Dysfluent speech often described as stuttering or stammering is when there is a disruption of the timing of speech. This can be by repetition of sounds, syllables or words, sound prolongation and/or blocking on sounds. (Bloodstein and Bernstein Ratner 2008). At times, everyone’s speech can be a bit bumpy. As we pause to think about what we want to say, or trip over words when we have more complex ideas to express, our speech can lose its flow. However, for some children and adults the repetitions of sounds, increase in hesitations or difficulty getting the ideas out, is more prominent.
Definitions: Understand the difference (or similarity) between the terms “stammering”, “stuttering” and “dysfluency”.
Fact V’s Opinion: Share experience of what we have learned from social media. How does this compare to the evidence and research?
Compare and Contrast: How do we know what the difference is between developmental dysfluency, acquired dysfluency and word finding difficulties?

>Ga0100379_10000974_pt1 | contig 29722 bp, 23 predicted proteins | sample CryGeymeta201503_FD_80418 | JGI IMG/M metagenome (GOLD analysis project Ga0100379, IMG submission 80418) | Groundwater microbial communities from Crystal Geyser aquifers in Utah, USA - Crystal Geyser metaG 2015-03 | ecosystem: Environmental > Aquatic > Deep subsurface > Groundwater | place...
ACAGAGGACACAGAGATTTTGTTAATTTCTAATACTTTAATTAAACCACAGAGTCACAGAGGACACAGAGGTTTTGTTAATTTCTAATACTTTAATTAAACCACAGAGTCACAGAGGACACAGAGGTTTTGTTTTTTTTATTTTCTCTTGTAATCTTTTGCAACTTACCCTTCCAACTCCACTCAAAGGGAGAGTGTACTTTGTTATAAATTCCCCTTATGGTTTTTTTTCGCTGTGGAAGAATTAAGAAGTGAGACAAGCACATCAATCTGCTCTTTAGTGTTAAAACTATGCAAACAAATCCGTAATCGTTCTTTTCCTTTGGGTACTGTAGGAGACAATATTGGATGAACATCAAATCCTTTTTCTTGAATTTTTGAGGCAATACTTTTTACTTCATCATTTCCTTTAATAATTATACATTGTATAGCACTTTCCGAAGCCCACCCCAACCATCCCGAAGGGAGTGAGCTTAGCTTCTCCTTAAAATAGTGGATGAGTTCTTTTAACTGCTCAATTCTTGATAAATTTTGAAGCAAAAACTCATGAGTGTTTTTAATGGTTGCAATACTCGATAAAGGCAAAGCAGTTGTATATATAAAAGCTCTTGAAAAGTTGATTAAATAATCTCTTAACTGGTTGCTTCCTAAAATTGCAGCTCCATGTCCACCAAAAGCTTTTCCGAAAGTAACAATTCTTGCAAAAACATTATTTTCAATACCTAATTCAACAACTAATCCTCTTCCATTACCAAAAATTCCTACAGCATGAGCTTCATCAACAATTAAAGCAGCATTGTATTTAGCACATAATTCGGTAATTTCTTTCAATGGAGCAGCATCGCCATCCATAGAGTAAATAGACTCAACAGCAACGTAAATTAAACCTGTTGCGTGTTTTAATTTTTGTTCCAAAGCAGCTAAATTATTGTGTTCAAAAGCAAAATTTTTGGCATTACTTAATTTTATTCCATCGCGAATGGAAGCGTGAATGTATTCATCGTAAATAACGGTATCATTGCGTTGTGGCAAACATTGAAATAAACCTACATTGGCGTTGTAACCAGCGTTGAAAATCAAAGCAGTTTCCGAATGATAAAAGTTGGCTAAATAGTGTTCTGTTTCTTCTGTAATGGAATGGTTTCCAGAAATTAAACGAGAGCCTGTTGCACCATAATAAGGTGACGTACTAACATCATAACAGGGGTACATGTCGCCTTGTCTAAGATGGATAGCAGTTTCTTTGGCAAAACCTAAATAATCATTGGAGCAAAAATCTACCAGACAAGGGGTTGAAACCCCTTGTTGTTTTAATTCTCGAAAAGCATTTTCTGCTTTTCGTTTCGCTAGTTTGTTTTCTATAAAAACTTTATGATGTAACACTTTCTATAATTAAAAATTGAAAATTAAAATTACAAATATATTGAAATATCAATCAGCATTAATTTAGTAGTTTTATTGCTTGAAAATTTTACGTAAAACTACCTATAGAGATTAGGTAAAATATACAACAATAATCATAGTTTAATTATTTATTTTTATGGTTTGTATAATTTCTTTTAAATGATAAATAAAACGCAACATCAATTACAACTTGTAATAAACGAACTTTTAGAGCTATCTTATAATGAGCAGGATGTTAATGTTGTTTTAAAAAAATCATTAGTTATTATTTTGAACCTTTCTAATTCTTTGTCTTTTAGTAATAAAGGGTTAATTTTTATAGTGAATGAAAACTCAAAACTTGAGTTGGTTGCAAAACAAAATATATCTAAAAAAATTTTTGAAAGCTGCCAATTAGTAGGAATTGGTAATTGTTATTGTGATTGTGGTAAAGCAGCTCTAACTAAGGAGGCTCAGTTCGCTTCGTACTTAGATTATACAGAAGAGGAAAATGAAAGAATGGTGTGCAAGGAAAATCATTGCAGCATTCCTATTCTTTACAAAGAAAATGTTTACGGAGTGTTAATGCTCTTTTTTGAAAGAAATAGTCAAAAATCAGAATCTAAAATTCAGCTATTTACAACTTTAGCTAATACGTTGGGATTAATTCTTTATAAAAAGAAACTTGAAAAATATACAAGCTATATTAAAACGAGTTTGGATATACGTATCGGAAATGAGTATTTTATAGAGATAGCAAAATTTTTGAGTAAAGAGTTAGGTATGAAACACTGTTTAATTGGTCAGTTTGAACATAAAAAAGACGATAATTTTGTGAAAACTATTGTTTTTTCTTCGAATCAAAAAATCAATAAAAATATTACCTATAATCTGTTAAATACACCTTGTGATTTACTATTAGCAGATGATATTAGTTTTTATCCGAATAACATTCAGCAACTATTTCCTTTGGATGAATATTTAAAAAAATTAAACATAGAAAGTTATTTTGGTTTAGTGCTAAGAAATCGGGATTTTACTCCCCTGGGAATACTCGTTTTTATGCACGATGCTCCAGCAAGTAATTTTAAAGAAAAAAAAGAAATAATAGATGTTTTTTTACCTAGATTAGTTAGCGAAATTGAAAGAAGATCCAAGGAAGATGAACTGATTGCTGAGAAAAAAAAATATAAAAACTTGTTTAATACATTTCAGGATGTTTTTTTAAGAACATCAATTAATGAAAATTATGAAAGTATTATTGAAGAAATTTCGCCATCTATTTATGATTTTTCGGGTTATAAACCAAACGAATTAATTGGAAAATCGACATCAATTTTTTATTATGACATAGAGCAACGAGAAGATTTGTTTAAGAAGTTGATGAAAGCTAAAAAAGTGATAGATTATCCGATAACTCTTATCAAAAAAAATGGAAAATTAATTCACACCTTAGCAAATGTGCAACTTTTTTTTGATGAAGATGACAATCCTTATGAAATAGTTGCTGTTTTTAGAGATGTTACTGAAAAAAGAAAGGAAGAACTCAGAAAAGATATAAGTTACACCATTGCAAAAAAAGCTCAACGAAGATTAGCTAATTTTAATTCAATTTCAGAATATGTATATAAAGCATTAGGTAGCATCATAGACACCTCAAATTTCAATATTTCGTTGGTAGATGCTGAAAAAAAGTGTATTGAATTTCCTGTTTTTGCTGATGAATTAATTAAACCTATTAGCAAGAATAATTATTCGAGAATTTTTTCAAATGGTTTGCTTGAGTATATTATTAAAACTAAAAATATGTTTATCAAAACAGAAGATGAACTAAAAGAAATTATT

Applications at Home and at School: How does what we know impact on how children may present at home and school?
What Should We Expect?: What could be the knock-on impacts on other aspects of development?
Support: Discuss and share the best ways to support fluency in everyday interactions and conversations
N.B: each of sessions comes with an advice sheet to share with professionals and family.
|Thursday 7th March 2024
|4pm – 6pm
|LIVE Teaching session via zoom
|£25 per person. (Introductory Offer - Book any two sessions/places on our “Let’s Talk About...” series and get a third session/place free)
|Suitable for parents / carers, professional working in education in pre-school and Key Stages 1-4. SLT students/NQPs
|Download the Flyer